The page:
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Jessica Bryce

Orlando Weekly

Recent Stories from Jessica Bryce

Image: Orlando Weekly cover art, orlandoweekly.com

State of Florida has slashed Arts funding by 90 percent

Arts funding from the state of Florida has gone down in the past four years. In 2015, the Legislature earmarked $43 million for cultural grants. Just three years later, in 2018, funding slid to $24 million. And that decrease by almost half is alarming – until you look at the 2019 budget. Then you see that slow downward drift plummet off a cliff. The most recent state budget is the highest in Florida’s history. It’s $88.7 billion (with a B). And for the arts and cultural grants program, our lawmakers have set aside: $2.6 million. Not $26 million, which would be a small increase over last year. No, the state has slashed funding by 90 percent. Another way of putting …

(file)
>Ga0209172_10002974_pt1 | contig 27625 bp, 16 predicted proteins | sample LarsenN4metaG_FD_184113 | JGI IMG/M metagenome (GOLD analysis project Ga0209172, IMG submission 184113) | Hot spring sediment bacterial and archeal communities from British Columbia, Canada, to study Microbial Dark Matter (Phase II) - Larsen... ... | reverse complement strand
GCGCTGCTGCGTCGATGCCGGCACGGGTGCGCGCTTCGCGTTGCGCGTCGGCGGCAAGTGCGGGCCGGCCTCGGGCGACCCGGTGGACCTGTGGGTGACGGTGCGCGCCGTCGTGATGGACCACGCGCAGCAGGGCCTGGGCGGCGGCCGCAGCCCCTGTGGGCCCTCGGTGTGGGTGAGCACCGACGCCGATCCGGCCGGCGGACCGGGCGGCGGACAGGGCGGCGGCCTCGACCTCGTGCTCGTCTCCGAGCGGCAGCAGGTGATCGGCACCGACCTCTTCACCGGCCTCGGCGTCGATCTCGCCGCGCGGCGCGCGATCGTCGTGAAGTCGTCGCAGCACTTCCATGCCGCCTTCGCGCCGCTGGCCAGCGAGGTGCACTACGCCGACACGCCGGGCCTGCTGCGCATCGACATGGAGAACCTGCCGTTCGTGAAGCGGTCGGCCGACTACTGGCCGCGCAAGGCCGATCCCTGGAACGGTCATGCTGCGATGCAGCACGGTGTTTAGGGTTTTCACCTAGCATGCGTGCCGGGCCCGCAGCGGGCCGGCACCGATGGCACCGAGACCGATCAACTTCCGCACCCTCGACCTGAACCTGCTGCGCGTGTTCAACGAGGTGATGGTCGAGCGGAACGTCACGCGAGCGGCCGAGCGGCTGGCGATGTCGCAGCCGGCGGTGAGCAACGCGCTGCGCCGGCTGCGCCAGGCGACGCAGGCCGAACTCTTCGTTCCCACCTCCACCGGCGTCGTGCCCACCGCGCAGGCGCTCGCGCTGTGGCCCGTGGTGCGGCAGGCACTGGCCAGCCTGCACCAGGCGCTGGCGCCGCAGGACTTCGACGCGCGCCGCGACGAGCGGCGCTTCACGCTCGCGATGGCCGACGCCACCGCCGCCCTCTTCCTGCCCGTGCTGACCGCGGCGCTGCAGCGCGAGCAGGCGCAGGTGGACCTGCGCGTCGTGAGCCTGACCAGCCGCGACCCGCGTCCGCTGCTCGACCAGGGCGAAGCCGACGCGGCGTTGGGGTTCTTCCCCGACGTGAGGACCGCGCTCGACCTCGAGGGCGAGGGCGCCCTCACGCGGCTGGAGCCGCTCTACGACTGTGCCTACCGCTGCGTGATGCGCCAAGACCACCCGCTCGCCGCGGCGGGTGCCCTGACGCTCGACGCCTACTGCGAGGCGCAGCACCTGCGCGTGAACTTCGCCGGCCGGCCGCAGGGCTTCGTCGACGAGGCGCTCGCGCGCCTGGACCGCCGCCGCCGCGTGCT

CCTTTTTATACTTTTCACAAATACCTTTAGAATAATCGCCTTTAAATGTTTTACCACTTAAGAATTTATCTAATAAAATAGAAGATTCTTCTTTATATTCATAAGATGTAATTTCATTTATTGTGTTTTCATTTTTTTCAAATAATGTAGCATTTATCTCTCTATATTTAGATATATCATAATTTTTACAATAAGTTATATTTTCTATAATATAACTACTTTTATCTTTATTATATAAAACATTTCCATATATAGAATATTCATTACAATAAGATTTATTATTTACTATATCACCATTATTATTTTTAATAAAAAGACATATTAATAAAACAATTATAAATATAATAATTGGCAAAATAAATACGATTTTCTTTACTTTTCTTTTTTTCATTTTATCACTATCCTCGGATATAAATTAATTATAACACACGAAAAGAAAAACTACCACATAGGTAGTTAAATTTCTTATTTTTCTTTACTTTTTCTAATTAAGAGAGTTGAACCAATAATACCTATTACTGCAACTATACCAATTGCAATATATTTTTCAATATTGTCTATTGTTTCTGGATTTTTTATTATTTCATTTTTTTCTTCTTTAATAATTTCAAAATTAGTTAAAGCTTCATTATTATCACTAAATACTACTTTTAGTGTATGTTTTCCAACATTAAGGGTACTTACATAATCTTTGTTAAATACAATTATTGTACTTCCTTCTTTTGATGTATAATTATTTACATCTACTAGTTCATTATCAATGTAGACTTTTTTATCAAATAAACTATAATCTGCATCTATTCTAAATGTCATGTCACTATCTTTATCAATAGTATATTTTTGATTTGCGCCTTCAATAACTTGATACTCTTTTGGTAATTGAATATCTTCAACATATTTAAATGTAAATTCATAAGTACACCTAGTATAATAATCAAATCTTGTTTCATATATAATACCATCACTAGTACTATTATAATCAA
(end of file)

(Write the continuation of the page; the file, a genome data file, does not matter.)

Image: Orlando Weekly Cover: Stranger Fringe, orlandoweekly.com

Orlando Fringe takes a deep dive into superheroes and sci-fi

Every May, the Orlando International Fringe Theatre Festival takes over Loch Haven Park. This year’s celebration of performance kicked off Wednesday and runs through May 28. More than 50,000 people will show up to to enjoy 130 shows, ranging from short plays to dance performances to musicals, magic, comedy, cabaret and some work that’s just impossible to label. As wide-ranging as Fringe is, the festival does have a common thread this year: as on the big and small screens, suddenly nerd culture is dominant. There are shows based on Star Wars, Star Trek, Ghostbusters, Stranger Things, Game of Thrones, the Walking Dead, and even the Muppets. The fandom focus can be attributed to a few different things: for one, Fringe …

Image: Zora Neale Hurston, wikipedia.org

Barracoon by Zora Neale Hurston is finally being released